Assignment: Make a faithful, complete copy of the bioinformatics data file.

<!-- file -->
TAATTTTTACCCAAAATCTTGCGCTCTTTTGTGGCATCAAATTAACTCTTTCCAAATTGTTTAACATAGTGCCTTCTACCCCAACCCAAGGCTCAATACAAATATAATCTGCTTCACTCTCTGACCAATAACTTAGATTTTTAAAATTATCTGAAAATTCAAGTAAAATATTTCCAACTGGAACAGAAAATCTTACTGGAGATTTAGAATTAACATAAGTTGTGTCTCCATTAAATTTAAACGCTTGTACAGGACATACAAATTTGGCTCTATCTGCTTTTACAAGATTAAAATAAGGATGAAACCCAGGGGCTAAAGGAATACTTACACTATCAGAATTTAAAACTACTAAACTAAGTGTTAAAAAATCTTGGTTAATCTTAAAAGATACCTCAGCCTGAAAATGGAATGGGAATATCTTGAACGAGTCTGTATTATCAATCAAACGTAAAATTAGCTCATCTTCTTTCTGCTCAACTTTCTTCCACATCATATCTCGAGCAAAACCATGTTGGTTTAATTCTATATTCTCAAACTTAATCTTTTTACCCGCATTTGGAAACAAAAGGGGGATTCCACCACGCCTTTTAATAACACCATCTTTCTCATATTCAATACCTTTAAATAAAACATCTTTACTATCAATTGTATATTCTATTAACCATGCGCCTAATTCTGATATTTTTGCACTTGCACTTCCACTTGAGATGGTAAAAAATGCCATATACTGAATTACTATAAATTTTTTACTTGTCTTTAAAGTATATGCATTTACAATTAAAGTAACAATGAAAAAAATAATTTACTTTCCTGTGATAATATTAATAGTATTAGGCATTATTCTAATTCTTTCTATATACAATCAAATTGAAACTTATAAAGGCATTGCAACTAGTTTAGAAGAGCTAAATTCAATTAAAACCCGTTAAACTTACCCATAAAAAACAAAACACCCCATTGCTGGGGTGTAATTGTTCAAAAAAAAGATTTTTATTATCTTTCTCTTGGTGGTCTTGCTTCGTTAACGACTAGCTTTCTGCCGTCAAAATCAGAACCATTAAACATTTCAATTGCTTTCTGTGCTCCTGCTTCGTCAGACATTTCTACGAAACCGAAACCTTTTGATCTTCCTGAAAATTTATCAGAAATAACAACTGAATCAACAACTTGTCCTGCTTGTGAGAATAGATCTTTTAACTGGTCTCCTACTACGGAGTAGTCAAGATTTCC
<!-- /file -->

TAATTTTTACCCAAAATCTTGCGCTCTTTTGTGGCATCAAATTAACTCTTTCCAAATTGTTTAACATAGTGCCTTCTACCCCAACCCAAGGCTCAATACAAATATAATCTGCTTCACTCTCTGACCAATAACTTAGATTTTTAAAATTATCTGAAAATTCAAGTAAAATATTTCCAACTGGAACAGAAAATCTTACTGGAGATTTAGAATTAACATAAGTTGTGTCTCCATTAAATTTAAACGCTTGTACAGGACATACAAATTTGGCTCTATCTGCTTTTACAAGATTAAAATAAGGATGAAACCCAGGGGCTAAAGGAATACTTACACTATCAGAATTTAAAACTACTAAACTAAGTGTTAAAAAATCTTGGTTAATCTTAAAAGATACCTCAGCCTGAAAATGGAATGGGAATATCTTGAACGAGTCTGTATTATCAATCAAACGTAAAATTAGCTCATCTTCTTTCTGCTCAACTTTCTTCCACATCATATCTCGAGCAAAACCATGTTGGTTTAATTCTATATTCTCAAACTTAATCTTTTTACCCGCATTTGGAAACAAAAGGGGGATTCCACCACGCCTTTTAATAACACCATCTTTCTCATATTCAATACCTTTAAATAAAACATCTTTACTATCAATTGTATATTCTATTAACCATGCGCCTAATTCTGATATTTTTGCACTTGCACTTCCACTTGAGATGGTAAAAAATGCCATATACTGAATTACTATAAATTTTTTACTTGTCTTTAAAGTATATGCATTTACAATTAAAGTAACAATGAAAAAAATAATTTACTTTCCTGTGATAATATTAATAGTATTAGGCATTATTCTAATTCTTTCTATATACAATCAAATTGAAACTTATAAAGGCATTGCAACTAGTTTAGAAGAGCTAAATTCAATTAAAACCCGTTAAACTTACCCATAAAAAACAAAACACCCCATTGCTGGGGTGTAATTGTTCAAAAAAAAGATTTTTATTATCTTTCTCTTGGTGGTCTTGCTTCGTTAACGACTAGCTTTCTGCCGTCAAAATCAGAACCATTAAACATTTCAATTGCTTTCTGTGCTCCTGCTTCGTCAGACATTTCTACGAAACCGAAACCTTTTGATCTTCCTGAAAATTTATCAGAAATAACAACTGAATCAACAACTTGTCCTGCTTGTGAGAATAGATCTTTTAACTGGTCTCCTACTACGGAGTAGTCAAGATTTCC